We're hoping that before Brownback creates any international incidents by inviting all Muslims, Buddhists, and Jews to rest easy, his job is to bring the love of Christ to all lands, the Trumpers will give some thought to who'll fill not only real diplomatic posts, like maybe to Venezuela, which is having a spot of trouble, but also to other abstractions, like the Ambassador for Free Enterprise and the Ambassador for Greatness.

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[Esquire / Deseret News / Brookings Institute / NYT]

Doktor Zoom

Doktor Zoom's real name is Marty Kelley, and he lives in the wilds of Boise, Idaho. He is not a medical doctor, but does have a real PhD in Rhetoric. You should definitely donate some money to this little mommyblog where he has finally found acceptance and cat pictures. He is on maternity leave until 2033. Here is his Twitter, also. His quest to avoid prolixity is not going so great.

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Deutsche Bank shitcanned its own internal compliance reports to disappear suspicious Trump and Kushner transactions and make sure Treasury never got wind of them? You mean the bank that continued to make loans to Trump after every other lender tapped out, that accepted his overnight doubling of his "net worth" by claiming his brand was worth $4 billion, that continued to write him checks after he defaulted and then sued them claiming the 2008 financial crisis was an "act of God?" Those prudent beancounters cut corners to benefit their wealthy clients? FAM, WE ARE SHOOK.

No, not really. It would be shocking to find out that the private wealth managers let algorithms work their magic on high net worth individuals and turned the reports over to Treasury like they would for some guy making $75,000 who got a $19,000 wire from the Isle of Man. The rules for rich people are different, and Deutsche Bank did not get to be part of the "Global Laundromat" by taking all those anti-money laundering statutes literally. (And if you think the other big banks aren't doing the exact same thing, the Easter Bunny has a bridge to sell you. This is why Elizabeth Warren freaks the finance guys out -- she knows where all the bodies are buried.)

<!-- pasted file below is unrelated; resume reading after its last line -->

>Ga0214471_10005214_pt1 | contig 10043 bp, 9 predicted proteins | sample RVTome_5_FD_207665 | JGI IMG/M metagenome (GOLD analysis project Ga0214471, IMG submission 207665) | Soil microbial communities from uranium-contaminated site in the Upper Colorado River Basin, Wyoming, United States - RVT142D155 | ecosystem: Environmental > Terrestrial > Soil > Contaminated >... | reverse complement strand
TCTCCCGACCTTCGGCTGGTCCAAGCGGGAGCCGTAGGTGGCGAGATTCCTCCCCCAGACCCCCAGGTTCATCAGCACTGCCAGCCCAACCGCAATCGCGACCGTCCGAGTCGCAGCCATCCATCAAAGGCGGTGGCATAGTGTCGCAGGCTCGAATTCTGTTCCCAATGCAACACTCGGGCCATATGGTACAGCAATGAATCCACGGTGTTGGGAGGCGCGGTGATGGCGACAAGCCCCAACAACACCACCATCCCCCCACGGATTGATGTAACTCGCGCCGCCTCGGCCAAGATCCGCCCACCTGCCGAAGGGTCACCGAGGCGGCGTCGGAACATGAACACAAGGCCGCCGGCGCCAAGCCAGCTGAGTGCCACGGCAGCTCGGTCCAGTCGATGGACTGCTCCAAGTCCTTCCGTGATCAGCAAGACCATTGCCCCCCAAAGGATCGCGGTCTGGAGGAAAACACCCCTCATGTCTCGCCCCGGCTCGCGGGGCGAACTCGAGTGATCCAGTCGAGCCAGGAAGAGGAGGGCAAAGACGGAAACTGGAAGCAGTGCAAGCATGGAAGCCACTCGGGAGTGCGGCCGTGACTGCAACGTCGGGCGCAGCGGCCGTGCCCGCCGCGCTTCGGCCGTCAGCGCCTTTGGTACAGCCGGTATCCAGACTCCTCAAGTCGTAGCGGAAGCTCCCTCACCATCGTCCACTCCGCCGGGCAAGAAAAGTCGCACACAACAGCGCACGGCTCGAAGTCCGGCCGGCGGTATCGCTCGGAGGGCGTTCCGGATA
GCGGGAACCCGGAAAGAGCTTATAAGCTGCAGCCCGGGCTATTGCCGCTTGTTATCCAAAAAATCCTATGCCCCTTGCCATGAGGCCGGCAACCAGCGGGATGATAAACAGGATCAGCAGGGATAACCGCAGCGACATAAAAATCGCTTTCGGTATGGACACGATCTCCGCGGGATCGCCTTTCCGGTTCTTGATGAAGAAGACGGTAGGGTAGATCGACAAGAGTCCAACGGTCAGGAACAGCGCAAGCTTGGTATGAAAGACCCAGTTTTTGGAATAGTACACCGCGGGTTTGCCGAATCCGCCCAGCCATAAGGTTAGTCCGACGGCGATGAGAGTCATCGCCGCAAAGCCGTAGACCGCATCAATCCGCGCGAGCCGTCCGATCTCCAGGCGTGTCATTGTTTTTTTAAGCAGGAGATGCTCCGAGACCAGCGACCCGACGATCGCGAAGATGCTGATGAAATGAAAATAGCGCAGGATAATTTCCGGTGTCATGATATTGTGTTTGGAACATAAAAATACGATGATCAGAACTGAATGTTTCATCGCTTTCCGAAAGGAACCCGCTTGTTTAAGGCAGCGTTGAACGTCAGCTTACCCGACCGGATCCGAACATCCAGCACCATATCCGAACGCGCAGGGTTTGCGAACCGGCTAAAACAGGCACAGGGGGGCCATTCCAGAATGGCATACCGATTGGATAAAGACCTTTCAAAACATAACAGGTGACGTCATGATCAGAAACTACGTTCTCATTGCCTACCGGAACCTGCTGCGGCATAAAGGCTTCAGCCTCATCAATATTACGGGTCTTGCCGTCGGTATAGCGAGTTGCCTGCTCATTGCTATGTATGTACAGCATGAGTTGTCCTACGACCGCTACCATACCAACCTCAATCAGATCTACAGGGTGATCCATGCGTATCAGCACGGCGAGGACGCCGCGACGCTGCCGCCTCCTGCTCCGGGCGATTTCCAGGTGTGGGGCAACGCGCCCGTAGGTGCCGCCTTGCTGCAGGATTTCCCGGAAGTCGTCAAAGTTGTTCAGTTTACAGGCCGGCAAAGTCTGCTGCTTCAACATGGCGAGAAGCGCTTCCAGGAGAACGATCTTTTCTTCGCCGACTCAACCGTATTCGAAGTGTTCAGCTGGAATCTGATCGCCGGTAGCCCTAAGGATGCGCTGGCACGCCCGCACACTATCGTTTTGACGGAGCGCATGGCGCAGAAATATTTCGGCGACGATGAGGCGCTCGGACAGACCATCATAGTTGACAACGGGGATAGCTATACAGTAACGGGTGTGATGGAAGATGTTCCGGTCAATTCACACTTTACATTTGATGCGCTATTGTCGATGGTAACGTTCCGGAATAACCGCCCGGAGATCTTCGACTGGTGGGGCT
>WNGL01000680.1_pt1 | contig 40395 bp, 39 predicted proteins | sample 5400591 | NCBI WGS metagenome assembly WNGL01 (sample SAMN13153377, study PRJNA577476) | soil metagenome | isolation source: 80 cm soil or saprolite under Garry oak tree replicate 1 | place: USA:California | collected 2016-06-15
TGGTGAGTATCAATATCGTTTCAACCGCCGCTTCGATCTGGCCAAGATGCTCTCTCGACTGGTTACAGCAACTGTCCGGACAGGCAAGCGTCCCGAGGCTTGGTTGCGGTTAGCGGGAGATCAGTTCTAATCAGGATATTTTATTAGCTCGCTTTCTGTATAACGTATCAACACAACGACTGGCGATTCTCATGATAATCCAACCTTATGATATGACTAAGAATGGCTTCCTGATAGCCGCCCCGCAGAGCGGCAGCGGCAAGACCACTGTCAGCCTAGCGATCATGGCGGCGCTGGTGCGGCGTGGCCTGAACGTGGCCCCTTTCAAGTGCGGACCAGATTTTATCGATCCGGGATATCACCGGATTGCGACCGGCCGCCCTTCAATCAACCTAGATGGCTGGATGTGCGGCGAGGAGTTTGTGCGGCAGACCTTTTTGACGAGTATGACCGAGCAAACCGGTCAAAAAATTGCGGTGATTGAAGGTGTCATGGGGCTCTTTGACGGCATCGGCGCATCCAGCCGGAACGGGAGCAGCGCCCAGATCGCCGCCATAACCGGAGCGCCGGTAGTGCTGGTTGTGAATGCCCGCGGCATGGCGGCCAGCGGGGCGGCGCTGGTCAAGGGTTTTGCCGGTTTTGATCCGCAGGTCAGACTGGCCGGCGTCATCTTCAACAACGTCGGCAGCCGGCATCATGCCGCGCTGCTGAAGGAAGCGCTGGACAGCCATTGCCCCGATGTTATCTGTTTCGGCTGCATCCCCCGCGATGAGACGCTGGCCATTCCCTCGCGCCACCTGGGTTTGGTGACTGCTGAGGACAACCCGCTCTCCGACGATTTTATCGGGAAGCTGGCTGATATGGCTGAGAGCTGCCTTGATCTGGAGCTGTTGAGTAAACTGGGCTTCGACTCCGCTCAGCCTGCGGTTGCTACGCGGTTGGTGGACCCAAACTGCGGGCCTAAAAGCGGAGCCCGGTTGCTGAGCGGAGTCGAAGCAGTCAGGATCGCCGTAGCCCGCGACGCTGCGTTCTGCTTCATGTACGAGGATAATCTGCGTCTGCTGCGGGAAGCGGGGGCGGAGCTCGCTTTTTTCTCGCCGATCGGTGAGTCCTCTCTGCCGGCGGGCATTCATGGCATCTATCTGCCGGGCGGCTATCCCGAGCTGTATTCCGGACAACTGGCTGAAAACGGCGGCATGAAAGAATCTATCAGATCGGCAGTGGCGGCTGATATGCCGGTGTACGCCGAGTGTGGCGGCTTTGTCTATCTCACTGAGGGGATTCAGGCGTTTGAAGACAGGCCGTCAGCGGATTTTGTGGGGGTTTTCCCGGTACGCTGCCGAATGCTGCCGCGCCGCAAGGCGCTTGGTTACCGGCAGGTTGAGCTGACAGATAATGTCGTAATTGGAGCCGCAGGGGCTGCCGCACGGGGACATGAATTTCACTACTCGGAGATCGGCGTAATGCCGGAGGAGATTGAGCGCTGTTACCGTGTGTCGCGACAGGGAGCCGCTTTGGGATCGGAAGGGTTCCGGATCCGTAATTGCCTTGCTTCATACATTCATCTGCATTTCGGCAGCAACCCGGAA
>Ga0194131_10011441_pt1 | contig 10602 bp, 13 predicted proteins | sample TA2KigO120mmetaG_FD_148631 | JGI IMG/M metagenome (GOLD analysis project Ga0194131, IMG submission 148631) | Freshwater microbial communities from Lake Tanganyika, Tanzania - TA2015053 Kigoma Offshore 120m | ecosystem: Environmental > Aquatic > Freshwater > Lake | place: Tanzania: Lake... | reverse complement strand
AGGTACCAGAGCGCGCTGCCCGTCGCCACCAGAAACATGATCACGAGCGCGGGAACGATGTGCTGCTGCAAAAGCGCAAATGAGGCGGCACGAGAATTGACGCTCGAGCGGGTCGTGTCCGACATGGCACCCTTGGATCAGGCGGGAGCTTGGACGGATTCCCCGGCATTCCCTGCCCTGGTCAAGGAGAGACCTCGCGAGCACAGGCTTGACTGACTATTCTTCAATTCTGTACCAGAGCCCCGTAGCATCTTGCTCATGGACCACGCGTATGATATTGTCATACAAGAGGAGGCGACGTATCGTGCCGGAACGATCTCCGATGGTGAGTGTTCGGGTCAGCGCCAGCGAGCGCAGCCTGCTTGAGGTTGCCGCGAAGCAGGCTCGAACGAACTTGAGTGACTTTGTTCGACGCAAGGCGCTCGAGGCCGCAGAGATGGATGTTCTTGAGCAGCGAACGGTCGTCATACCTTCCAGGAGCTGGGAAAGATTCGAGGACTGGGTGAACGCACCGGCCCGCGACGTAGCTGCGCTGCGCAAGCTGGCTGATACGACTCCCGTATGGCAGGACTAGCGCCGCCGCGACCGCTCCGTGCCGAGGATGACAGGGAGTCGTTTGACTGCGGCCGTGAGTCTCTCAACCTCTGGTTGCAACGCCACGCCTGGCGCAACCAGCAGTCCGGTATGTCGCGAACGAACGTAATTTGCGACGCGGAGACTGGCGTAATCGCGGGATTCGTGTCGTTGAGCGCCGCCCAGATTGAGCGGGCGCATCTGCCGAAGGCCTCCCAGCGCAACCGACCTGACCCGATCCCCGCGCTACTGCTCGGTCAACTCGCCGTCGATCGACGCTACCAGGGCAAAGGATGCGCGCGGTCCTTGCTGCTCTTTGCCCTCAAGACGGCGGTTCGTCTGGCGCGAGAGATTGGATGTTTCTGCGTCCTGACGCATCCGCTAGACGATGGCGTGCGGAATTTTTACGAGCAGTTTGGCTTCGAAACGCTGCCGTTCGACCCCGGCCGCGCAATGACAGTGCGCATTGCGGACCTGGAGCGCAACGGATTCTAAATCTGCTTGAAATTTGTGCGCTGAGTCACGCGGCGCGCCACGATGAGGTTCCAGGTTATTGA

At the same time, this story in the New York Times about Deutsche Bank compliance officer Tammy McFadden getting fired for pointing out Trump and Kush's hinky transactions in 2016 -- including some with Russians, natch -- is pretty ridiculous. With regulators on two continents breathing down their necks for laundering Russian money, DB's private wealth bankers were allowed to swoop in and save their clients from any of that icky federal snooping into their questionable transactions.

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To be honest, we're not 100 percent sure who's right in the argument over whether 2020 Democratic primary candidates should do town halls on Fox News, though we suspect it's Elizabeth Warren, because she's usually right. But if you are going to do it, then Pete Buttigieg showed us all how you should do it, which is to make sure you get all the way under the skin of Fox News's most regular viewer, the chunk of human cells and pigshit who lounges around the White House all day watching TV and apparently not (thank God) doing much work.

In fact, the president was whining hours before the town hall even started: